Joseph Severn, “The Deserted Village,” 1859

Monday, September 3rd / Labor Day, No class

Wednesday, September 5th

Oliver Goldsmith, The Deserted Village, 1770 (BABL 18th-C: 873-878)
<Outline of The Deserted Village>

from William Morlay, The Infortunate, 1743 (BABL 18th-C: 840-842)

from Benjamin Franklin, Information to Those Who Would Remove to America, 1782 (BABL 18th-C: 846-48)

In-Class Writing: You read three works dealing with emigration from England to North America. How would you characterize the tone of each piece? Support your assertion with at least 1 or 2 pieces of evidence.


Frontispiece from Equiano’s “Interesting Narrative”

Monday, September 10th

from John Newton, from A Slave Trader’s Journal, 1751 (BABL B: 346-347)

Newton’s page on The Abolition Project website

Trailer from Amazing Grace (2007)

from Quobna  Ottabah Cugoano, Thoughts and Sentiments on the Evil and Wicked Traffic of the Slavery and Commerce of the Human Species, 1787, (BABL B: 347)

from Alexander Falconbridge, Account of the Slave Trade on the Coast of Africa, 1788, (BABL B: 348-49)

William Cowper, “Sweet Meat Has Sour Sauce, or The Slave-Trader in the Dumps,” 1788, (BABL B: 349-350)

from William Wilberforce, “Speech to the House of Commons,” 13 May 1789, (BABL B: 350-351)

Anna Laetitia Barbauld, “Epistle to William Wilberforce, Esq., on the Rejection of the Bill for Abolishing the Slave Trade, 1791, (BABL B: 355-56)

Added Material: An (Incomplete) Timeline of British Slavery and Abolition

Wednesday, September 12th

Olaudah Equiano or Gustavus Vassa, from The Interesting Narrative of the Life of Olaudah Equiano, Chapter 2, 1789 (BABL (18th-C: 953-968)

Richard Price, from Observations on the Importance of the American Revolution, 1785 (BABL 18th-C: 871)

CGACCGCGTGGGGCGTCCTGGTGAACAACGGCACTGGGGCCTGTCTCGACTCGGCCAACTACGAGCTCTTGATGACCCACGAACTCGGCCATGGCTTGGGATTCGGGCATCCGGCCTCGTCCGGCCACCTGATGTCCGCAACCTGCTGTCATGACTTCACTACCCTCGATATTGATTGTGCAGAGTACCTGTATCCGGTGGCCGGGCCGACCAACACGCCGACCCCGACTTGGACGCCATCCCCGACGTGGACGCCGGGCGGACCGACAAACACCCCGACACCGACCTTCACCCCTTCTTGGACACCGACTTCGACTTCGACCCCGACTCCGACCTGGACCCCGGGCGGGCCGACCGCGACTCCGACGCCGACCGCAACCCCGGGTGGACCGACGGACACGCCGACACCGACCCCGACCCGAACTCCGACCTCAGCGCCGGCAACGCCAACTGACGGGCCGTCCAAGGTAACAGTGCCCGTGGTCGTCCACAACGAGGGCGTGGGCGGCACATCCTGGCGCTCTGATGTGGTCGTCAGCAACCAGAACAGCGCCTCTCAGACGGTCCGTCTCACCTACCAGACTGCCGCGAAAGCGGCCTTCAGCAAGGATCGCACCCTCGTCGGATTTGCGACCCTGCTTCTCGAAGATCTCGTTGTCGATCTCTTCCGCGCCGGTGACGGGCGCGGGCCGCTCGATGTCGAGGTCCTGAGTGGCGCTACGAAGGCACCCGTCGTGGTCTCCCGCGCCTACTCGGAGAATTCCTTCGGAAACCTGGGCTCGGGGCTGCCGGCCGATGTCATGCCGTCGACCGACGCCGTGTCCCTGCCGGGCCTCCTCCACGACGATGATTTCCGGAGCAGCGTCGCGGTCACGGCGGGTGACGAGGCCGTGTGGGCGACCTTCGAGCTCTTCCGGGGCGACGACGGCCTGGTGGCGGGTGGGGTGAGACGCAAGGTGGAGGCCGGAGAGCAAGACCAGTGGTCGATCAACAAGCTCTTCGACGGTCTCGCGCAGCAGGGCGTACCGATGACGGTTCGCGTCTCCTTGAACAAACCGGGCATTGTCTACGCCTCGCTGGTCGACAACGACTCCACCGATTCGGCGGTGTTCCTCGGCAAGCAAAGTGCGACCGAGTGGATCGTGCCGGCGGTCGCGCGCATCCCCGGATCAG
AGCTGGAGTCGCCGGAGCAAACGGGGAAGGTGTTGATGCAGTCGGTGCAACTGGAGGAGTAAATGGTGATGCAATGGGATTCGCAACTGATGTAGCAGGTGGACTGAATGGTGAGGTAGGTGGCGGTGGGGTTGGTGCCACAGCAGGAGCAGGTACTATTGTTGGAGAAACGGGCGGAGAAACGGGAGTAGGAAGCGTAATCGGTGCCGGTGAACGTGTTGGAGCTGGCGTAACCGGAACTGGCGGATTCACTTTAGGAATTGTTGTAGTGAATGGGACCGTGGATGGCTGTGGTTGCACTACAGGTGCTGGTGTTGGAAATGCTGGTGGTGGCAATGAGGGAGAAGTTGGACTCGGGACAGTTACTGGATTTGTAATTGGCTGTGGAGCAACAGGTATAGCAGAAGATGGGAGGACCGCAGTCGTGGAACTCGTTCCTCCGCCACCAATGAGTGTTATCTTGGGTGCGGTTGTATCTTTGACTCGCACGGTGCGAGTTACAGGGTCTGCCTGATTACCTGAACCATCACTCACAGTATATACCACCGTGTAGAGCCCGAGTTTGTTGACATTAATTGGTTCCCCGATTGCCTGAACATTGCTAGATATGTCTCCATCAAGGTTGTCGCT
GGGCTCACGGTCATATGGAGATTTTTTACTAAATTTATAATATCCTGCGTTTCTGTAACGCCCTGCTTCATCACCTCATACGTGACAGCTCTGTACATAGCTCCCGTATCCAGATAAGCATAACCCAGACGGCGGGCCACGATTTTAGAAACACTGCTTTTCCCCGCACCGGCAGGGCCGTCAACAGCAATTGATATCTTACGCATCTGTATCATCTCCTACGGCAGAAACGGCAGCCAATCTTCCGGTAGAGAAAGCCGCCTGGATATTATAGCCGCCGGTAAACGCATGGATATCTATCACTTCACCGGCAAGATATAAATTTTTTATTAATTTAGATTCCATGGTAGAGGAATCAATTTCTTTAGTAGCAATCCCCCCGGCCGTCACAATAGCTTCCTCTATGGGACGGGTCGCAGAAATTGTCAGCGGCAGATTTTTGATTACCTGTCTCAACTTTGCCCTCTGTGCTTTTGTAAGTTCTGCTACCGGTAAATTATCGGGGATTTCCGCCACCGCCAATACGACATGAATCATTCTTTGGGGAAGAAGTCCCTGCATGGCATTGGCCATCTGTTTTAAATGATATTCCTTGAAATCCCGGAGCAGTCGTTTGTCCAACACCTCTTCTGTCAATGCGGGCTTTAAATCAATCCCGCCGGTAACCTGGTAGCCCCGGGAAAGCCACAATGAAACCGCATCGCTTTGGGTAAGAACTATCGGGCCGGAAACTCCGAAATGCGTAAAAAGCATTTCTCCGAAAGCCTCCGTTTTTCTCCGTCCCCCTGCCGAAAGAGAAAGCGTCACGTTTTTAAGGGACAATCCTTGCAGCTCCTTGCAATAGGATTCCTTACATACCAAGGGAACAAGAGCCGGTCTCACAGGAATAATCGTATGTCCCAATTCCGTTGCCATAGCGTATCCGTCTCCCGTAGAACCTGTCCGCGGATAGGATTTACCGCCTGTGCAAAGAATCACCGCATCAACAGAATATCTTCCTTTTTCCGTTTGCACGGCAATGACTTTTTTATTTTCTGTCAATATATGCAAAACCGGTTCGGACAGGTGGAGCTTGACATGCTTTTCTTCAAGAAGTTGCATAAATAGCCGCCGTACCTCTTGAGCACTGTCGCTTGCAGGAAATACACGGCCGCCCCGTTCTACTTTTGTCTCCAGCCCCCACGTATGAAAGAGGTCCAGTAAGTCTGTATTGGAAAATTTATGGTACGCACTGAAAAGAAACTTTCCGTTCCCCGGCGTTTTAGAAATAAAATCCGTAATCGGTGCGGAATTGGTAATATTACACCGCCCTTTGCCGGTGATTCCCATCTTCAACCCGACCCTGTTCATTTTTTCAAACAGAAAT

Phillis Wheatley, “To the Right Honorable William, Earl of Dartmouth”, 1773 (BABL 18th-C: 1017-1018)

In-Class WritingIn what ways does Equiano’s narrative employ eighteenth-century literary values and techniques? In your response you should make explicit connections to at least two other texts read this semester.


Monday, September 17th

First Semester Exam (Description)

First Essay Assigned: Due by 9:00 pm Saturday, September 29th  (Description)

Anonymous, “The Storming of the Bastille,” c. 1800

Wednesday, September 19th

The French Revolution: Contexts, Selections from Richard Price, Edmund Burke, and Thomas Paine, 1789-1792 (BABL B 47-56)

Mary Wollstonecraft, READ ONLY from the Introduction to  A Vindication of the Rights of Woman, 1792 (BABL B 87-90), and pages 90-95 of Chapter 2 (ending with the last full paragraph, which concludes “. . . appears less wild.”

“It is time to effect a revolution in female manners — time to restore to them their lost dignity — and make them, as a part of the human species, labor by reforming themselves to reform the world” (Chapter III)

William Godwin, from Enquiry Concerning Political Justice, 1793 <Godwin_RevControversy>.
READ ONLY sections on Justice and Obedience  (155-158); Revolutions and Political Associations (160-163); Dissolution of Government and the Appendix on Marriage (166-169)

Historical Context

Group Work: Organize into groups of three or four students. Choose 2 works read for today and discuss ways in which they are characterized by eighteenth-century literary conventions and preoccupations. How do they differ, if at all?


Monday, September 24th

Added 9/19: <Return to discussion of Wollstonecraft and Godwin. Please bring Godwin excerpts to class. I’ve asked you to identify two analogies used by Wollstonecraft (i.e. “Women in England are like . . . “) and 2-3 main ideas in Godwin.>

Introduction to Romantic Poetry

Introduction to Romanticism (BABL B 1-30)

Charlotte Smith, Sonnet 1 (“The partial Muse, has from my earliest hours”)  and Sonnet 70 (“On being cautioned against walking on an headland overlooking the sea”), pub. 1784-1797, (BABL B: 44 and 46)

Samuel Taylor Coleridge, “Fears in Solitude,” 1798 (BABL B 280-283)

 William Cowper, “The Castaway” , 1799, BABL 18th-C: 886-888; or click on title for .pdf)

Glossary: Sonnet, Lyric, and Ode

Forms of Lyric Poetry

Wednesday, September 26th (Revised 9/24 after class)

We’ll be returning to our discussion of Romantic lyric poetry: re-read the definitions of sonnet, lyric, and ode (both in the Glossary and on the website link above); re-read Smith, Coleridge, and Cowper poems. [Outline of “Fears in Solitude”]

Link to August’s Schedule

Link to October’s Schedule

Link to Course Homepage